|Systematic (IUPAC) name|
|Mol. mass||270.755 g/mol|
| (what is this?)
Chloroprocaine (trade name Nesacaine, Nesacaine-MPF) (often in the hydrochloride salt form as the aforementioned trade names) is a local anesthetic given by injection during surgical procedures and labor and delivery. Chloroprocaine constricts blood vessels resulting in reduced blood loss; this is in contrast to other local anesthetics e.g. lidocaine, which do not do such. Chloroprocaine is an ester anesthetic.
Sub-arachnoid block or SAB
Chloroprocaine was developed to meet the need for a short acting spinal anaesthetic that is reliable and has a favourable safety profile to support the growing need for day case surgery. Licensed in Europe for surgical procedures up to 40 minutes chloroprocaine is an ester type local anaesthetic with the shortest duration of action of all the established local anaesthetics. It has a significantly shorter duration of action than lidocaine and is significantly less toxic. Chloroprocaine has a motor block lasting for 40 minutes, a rapid onset time of 3-5 minutes (9.6 min ± 7.3 min at 40 mg dose; 7.9 min ± 6.0 min at 50 mg dose) and a time to ambulation of 90 minutes without complications, especially without TNS.
These data are based upon a retrospective review of 672 patients suitable for spinal anaesthesia in surgical procedures of less than 60 minutes duration using 30-40mg chloroprocaine. The results showed good surgical anaesthesia, a fast onset time and post-operative mobilization after 90 minutes without complications.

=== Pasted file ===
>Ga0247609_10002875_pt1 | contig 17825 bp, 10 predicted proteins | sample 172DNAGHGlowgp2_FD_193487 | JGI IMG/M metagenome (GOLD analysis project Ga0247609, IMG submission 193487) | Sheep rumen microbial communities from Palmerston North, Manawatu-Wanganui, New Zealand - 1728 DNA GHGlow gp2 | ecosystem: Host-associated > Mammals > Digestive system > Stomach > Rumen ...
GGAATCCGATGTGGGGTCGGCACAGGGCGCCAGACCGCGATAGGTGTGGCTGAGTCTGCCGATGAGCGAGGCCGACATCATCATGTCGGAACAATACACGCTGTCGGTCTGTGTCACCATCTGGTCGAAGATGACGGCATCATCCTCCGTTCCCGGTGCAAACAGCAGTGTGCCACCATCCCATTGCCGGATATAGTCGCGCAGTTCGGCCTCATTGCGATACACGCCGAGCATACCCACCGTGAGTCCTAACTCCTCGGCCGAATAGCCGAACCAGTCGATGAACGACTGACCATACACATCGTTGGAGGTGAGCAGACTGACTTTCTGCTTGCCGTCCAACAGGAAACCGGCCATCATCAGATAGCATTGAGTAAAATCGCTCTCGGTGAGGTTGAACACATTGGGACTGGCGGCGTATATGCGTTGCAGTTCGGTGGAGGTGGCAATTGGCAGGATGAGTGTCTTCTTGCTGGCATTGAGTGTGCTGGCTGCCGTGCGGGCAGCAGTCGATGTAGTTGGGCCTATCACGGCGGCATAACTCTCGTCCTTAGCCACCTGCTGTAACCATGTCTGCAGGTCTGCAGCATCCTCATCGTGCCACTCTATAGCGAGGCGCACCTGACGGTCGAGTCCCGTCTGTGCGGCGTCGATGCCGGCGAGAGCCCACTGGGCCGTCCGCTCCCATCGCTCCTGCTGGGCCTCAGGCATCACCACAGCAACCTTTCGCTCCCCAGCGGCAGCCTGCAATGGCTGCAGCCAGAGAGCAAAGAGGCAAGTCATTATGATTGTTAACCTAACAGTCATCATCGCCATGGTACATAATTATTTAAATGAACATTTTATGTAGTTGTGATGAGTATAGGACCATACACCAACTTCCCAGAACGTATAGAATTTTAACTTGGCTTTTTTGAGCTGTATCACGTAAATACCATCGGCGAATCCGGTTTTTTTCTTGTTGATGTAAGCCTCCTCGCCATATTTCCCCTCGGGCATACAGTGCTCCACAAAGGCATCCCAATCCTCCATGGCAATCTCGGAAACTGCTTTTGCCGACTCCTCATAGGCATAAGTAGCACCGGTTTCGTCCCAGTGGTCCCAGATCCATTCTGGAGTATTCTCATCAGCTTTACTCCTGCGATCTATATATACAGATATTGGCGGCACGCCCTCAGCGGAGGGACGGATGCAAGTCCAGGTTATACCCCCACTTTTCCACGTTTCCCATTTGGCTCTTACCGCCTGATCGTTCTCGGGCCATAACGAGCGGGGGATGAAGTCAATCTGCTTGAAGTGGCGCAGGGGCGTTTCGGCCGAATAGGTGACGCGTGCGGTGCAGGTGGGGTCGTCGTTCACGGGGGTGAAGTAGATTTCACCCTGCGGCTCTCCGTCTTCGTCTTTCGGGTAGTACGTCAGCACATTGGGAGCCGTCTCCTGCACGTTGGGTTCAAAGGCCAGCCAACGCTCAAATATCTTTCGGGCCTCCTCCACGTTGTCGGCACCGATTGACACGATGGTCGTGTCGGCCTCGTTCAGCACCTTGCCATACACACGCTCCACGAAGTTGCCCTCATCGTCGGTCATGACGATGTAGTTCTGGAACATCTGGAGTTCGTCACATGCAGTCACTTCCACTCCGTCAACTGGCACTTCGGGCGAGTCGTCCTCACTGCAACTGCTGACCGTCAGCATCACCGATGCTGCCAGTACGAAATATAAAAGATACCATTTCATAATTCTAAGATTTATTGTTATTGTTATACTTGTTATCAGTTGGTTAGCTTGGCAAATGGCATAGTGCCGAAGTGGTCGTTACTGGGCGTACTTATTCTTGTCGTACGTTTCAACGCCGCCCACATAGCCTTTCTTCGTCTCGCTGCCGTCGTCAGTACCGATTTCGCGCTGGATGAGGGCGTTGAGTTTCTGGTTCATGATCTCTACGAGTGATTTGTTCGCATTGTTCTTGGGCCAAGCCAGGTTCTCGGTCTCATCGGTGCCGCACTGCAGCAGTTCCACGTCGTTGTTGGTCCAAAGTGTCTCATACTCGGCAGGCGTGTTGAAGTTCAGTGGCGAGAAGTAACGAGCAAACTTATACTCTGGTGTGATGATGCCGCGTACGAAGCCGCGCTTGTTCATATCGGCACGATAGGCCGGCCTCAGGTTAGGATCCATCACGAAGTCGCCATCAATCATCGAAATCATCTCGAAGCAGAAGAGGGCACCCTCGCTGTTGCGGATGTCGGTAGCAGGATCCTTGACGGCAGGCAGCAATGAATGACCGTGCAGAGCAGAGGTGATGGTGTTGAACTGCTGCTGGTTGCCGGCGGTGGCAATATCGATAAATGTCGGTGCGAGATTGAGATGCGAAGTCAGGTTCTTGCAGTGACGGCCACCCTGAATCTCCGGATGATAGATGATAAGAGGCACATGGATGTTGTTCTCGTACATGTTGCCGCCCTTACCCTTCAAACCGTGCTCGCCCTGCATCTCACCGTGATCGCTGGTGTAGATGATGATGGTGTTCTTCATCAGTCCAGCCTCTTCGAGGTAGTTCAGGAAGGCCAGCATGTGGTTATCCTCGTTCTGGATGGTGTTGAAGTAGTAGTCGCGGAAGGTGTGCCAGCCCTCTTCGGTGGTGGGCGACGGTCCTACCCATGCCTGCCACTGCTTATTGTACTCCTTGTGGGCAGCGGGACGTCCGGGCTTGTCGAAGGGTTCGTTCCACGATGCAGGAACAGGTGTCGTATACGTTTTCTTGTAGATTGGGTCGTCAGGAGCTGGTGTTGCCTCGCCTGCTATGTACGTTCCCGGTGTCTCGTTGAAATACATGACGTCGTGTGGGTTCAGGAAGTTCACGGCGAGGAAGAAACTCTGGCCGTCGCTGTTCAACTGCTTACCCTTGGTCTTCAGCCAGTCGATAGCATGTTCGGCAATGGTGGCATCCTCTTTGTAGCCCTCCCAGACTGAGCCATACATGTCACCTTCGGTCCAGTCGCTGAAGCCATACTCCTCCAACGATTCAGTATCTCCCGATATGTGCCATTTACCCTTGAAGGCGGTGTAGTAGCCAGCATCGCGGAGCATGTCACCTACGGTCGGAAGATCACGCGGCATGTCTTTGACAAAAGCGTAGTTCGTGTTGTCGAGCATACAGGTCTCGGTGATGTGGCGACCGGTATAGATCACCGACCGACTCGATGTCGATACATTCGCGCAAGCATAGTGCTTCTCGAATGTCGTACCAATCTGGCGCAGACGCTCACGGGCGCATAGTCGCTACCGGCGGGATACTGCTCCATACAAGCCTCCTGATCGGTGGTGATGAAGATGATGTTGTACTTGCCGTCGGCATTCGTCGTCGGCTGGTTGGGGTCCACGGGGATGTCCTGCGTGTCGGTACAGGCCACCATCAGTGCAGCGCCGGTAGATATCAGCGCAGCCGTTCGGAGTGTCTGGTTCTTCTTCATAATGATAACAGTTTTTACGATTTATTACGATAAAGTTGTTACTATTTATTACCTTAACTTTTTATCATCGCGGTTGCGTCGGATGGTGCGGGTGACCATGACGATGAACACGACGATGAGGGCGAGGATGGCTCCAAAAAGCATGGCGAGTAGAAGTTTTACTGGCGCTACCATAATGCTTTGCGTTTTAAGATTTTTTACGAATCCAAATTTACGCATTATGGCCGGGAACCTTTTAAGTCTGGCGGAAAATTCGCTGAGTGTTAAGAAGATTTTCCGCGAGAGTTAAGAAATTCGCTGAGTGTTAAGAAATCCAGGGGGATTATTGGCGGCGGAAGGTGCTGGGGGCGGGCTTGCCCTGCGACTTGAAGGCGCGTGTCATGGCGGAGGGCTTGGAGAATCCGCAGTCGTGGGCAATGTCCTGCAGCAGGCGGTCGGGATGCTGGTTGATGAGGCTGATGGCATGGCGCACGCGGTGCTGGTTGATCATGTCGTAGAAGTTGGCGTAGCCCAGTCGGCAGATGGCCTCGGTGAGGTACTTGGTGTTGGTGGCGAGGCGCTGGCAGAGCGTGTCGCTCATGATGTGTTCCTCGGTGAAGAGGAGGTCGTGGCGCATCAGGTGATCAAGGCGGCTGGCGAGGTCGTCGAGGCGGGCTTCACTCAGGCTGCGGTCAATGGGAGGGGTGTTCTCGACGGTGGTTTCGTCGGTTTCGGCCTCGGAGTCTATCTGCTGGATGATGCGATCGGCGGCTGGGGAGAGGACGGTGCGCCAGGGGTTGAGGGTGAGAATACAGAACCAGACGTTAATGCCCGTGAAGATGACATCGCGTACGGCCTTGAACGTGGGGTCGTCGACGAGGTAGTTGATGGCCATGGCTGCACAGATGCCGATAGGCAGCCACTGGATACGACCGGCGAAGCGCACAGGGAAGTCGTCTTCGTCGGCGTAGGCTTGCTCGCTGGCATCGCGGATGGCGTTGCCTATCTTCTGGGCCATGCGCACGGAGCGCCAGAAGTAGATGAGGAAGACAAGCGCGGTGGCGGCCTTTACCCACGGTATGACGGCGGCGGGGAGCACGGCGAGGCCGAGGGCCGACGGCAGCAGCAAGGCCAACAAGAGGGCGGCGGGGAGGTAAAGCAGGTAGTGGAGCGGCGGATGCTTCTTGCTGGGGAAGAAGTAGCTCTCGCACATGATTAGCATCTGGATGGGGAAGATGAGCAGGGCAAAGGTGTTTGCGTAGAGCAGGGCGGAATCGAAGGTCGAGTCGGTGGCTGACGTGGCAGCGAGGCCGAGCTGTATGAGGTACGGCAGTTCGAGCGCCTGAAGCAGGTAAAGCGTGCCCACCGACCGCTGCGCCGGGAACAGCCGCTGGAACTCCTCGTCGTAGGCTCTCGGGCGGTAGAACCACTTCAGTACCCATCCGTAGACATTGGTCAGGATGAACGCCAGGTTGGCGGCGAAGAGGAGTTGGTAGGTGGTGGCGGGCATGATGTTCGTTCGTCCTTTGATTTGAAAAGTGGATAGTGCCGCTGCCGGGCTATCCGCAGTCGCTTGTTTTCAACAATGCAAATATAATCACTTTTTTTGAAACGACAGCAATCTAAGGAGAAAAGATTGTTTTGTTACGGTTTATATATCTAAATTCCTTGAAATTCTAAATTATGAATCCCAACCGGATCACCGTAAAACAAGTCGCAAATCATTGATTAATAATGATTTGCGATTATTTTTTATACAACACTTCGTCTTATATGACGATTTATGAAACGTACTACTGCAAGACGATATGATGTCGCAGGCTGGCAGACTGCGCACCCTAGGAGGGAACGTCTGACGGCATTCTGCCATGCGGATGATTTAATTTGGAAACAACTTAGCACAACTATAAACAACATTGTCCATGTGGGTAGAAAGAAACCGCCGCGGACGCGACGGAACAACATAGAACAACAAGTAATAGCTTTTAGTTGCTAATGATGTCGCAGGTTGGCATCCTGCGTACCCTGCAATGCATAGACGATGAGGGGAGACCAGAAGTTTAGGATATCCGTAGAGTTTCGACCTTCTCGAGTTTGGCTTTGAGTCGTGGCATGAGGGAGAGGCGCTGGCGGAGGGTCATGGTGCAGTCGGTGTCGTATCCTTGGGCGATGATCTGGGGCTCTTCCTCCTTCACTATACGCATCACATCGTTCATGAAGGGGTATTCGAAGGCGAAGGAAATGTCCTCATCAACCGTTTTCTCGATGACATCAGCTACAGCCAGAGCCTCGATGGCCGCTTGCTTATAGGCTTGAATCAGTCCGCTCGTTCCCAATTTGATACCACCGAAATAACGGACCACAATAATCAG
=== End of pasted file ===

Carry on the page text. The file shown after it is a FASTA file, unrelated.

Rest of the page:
Ampres (chloroprocaine) Summary of Product Characteristics
Palas T, Cloroprocaina in chirurgia ambulatoriale: uno studio osservazionale Perimed 2009, 3(2):31-34
Amide-linked local anesthetic agents, such as lidocaine and bupivacaine, can become "trapped" in their ionized forms on the fetal side of the placenta, and therefore their net transfer across the placenta is increased. An ester-linked local anesthetic agent, 2-chloroprocaine, is rapidly metabolized, and placental transfer is limited. Since the metabolism of 2-chloroprocaine by fetal plasma is slower than in maternal plasma, the potential for ion trapping exists. Fetal pH is slightly lower than maternal (7.32 to 7.38), thus most unionized drugs are "ion trapped" to a degree, even in a healthy fetus. Chloroprocaine (pKa 8.7) is the drug of choice for epidural analgesia and a decompensating fetus, because it does not participate in ion trapping. Placental transfer of 2-chloroprocaine is not influenced by fetal acidosis.
The in vitro half-life of chloroprocaine is 21 seconds for maternal and 43 seconds for fetal blood. In patients who are homozygous atypical for plasma cholinesterase, chloroprocaine typically exists for two minutes in circulation.
Chloroprocaine should rarely be used in the subarachnoid space because of the risk of adhesive arachnoiditis. This is likely related to the preservative sodium bisulfate. It is also not used in intravenous regional anesthesia due to the risk of thrombophlebitis.
Synthesis of this drug is accomplished by directly reacting the hydrochloride of the 4-amino-2-chlorbenzoic acid chloride with the hydrochloride of 2-diethylaminoethanol. The hydrochloride of 4-amino-2-chlorbenzoic acid chloride needed for synthesis is synthesized by reacting 2-chloro-4-aminobenzoic acid with thionyl chloride.
- Drug bank entry for Chloroprocaine
- Philipson EH, Kuhnert BR, Syracuse CD. Fetal acidosis, 2-chloroprocaine, and epidural anesthesia for cesarean section. Am J Obstet Gynecol. 1985 Feb 1;151(3):322-4.
- Chestnut: Obstetric Anesthesia, 3rd ed, p333.
- Hughes: Anesthesia for Obstetrics, 4th ed, p75.
- H.C. Marks, H.I. Rubin, U.S. Patent 2,460,139 (1949)